The Crimson-rumped Toucanet (Aulacorhynchus haematopygus) - also known as Chestnut-billed Emerald-Toucanet, Crimson-rumped Aracaris or Red-rumped Green-Toucanet - is a South American toucanet that is closely related to the Blue-banded Toucanet (Aulacorhynchus coeruleicinctis) and Yellow-browed Toucanet (Aulacorhynchus huallagae).
Alternate (Global) Names
Chinese: 绯腰巨嘴鸟 ... Czech: Arassari karmínový, arassari rudokostřecový ... Danish: Rødgumpet Tukanet ... Dutch: Roodstuitarassari, Roodstuit-arassari ... German: Blutbürzelarassari, Blutbürzel-Arassari ... Finnish: Punaperätukaani ... French: Toucanet à croupion rouge ... Italian: Tucanetto groppacremisi, Tucanetto groppone rosso ... Japanese: koshiakamidorichuuhashi ... Norwegian: Rødgumptukan ... Polish: pieprzojad czerwonorzytny ... Russian: Малиновопоясничный туканет ... Slovak: tukaník velký ... Spanish: Tucancito Culirrojo, Tucancito de Lomo Rojo, Tucanete Culirrojo, Tucanete Lomirrojo ...Swedish: Rödgumpad tukanett
Distribution / Range
The Crimson-rumped Toucanets are native to the humid Andean forests in Ecuador, Colombia and Venezuela in South America.
Subspecies and Distribution:
- Aulacorhynchus haematopygus haematopygus (Gould, 1835) - Nominate Race
- Range: Found on the Andean slopes - from the Perijá Mountains in western Venezuela and north and central Colombia south to southwestern Colombia. Possibly also occur on the eastern slope of northern Ecuador.
- Aulacorhynchus haematopygus sexnotatus (Gould, 1868)
- Range: Occurs naturally in extreme southwestern Colombia south to western Ecuador.
The Crimson-rumped Toucanet's plumage is mostly green, frequently tingued blue. The rump and tail tip are maroon-red. The beak is black and maroon, with a white band at its base.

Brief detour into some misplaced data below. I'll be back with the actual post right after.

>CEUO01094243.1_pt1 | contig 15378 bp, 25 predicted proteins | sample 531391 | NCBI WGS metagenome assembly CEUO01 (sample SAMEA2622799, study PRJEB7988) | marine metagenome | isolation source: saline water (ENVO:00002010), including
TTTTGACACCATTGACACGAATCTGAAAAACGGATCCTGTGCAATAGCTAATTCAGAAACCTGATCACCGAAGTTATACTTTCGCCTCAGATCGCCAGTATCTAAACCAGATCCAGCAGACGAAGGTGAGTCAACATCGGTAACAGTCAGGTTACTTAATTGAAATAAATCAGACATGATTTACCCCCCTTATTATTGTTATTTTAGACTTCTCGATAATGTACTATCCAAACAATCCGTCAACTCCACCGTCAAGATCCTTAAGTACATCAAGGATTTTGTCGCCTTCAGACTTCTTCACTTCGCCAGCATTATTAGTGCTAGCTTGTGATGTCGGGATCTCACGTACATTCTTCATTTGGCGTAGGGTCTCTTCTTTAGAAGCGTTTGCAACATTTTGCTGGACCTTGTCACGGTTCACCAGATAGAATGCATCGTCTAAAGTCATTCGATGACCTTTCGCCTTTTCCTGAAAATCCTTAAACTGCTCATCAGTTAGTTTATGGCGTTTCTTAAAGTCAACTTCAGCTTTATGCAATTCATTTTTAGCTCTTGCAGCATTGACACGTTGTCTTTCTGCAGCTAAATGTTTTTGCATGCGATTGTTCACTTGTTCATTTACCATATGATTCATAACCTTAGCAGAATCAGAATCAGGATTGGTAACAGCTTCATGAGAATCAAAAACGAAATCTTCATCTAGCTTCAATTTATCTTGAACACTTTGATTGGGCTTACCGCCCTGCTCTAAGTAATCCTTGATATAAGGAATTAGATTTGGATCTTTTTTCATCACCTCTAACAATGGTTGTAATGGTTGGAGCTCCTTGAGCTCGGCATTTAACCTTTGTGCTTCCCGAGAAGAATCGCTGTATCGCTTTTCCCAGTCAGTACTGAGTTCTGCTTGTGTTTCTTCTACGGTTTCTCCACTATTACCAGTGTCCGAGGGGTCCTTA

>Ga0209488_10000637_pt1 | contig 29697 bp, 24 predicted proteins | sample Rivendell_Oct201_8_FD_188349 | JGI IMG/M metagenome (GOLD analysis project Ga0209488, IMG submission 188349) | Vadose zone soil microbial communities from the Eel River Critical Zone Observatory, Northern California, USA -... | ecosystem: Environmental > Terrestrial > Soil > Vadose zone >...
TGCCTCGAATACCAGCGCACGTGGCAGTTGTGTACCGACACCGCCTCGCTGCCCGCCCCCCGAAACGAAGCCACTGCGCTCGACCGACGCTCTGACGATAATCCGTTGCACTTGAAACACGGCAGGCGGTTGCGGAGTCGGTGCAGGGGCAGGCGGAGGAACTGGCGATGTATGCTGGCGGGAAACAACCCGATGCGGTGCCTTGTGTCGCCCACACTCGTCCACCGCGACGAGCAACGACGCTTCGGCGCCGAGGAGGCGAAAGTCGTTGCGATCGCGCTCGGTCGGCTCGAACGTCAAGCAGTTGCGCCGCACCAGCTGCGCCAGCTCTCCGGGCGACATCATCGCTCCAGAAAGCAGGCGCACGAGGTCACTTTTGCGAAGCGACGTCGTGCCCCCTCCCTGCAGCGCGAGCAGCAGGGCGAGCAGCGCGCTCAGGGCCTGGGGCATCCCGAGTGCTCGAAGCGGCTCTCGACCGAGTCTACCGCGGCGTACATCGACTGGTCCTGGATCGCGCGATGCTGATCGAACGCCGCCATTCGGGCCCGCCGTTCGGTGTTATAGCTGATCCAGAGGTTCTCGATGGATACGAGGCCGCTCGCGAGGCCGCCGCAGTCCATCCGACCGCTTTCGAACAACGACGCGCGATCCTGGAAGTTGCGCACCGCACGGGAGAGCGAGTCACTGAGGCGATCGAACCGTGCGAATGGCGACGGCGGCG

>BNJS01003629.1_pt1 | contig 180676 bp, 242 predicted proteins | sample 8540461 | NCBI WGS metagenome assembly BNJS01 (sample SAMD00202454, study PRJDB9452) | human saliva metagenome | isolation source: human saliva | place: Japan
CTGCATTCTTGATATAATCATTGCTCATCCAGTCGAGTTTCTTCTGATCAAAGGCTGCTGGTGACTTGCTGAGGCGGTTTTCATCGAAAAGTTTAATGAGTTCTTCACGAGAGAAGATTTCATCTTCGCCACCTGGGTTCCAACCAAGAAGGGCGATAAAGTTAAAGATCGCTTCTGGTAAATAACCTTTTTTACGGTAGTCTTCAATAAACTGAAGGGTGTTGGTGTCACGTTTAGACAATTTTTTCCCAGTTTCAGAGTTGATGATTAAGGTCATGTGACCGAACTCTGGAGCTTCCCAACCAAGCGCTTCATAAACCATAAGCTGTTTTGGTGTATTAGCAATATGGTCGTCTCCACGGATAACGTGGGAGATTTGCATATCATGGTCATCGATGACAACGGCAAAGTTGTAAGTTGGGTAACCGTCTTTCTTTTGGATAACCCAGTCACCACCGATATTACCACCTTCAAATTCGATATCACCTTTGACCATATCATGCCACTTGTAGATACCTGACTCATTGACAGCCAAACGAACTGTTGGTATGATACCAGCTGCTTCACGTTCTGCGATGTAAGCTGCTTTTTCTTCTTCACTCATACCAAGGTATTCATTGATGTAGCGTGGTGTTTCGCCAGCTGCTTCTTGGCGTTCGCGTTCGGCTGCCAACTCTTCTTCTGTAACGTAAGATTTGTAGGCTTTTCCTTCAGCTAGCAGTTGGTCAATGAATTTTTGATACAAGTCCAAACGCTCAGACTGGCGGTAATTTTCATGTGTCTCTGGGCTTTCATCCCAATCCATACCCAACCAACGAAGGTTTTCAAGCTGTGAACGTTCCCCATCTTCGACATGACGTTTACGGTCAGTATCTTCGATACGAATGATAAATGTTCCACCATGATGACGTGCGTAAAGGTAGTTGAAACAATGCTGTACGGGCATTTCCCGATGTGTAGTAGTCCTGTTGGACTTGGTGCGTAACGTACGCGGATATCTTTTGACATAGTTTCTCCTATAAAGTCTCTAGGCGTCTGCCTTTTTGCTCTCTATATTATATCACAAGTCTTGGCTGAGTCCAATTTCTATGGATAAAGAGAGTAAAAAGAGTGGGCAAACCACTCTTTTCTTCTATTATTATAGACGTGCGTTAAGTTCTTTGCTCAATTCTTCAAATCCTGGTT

The average length is 14 inches (35 cm) - from the top of the head to the tip of the tail. The weight ranges from 5 - 8.2 oz (141-232 grams).
They are fairly long-lived with a lifespan around 20 years.
Breeding / Nesting
The mating ritual is a fun-loving affair for toucans, as they throw fruit to one another.
Like all of their other activities, nesting happens high up in hollow areas in trees. The bill is not effective for digging or any other type of extensive excavation work and so they must rely on holes already formed by other means.
The nests are not lined, but the two to four shiny white eggs that are laid each year rest on a few wood chips created while enlarging the opening or on various kinds of regurgitated seeds collected for this purpose. Parents share equally in incubation duties, but rarely sit on the nest for more than an hour at a time and the eggs are often left uncovered. Both parents share in feeding fruit to the babies for up to 8 weeks.
After 16 days the nestlings are born blind, with no trace of down on their pink skin. The bill is unremarkable until about 16 days old when it takes on the distinguishing features of the toucan, and requires up to four months to develop fully. Feathers begin to expand at 4 weeks.
Babies have pads on their elbows that protect their feet by keeping them elevated until they fledge.
Breeding in captivity requires attention to a number of details. Even successful breeders report rates as low as 30% for the incubation of eggs.
Diet / Feeding
Their natural diet consists primarily of a wide range of different fruits; thus they play an extremely important ecological role as vectors for seed dispersal of fruiting trees.
Toucans get most of the water they need from the fruits they eat. Although captive birds need access to fresh water at all times -- especially since their diet includes pellets. They also require opportunities for bathing.
In the wild, they will also feed on bird eggs and occasionally small animals (including smaller birds and their nestlings, lizards and other small prey). During the breeding season, in particular, they will take large amounts of insects for protein.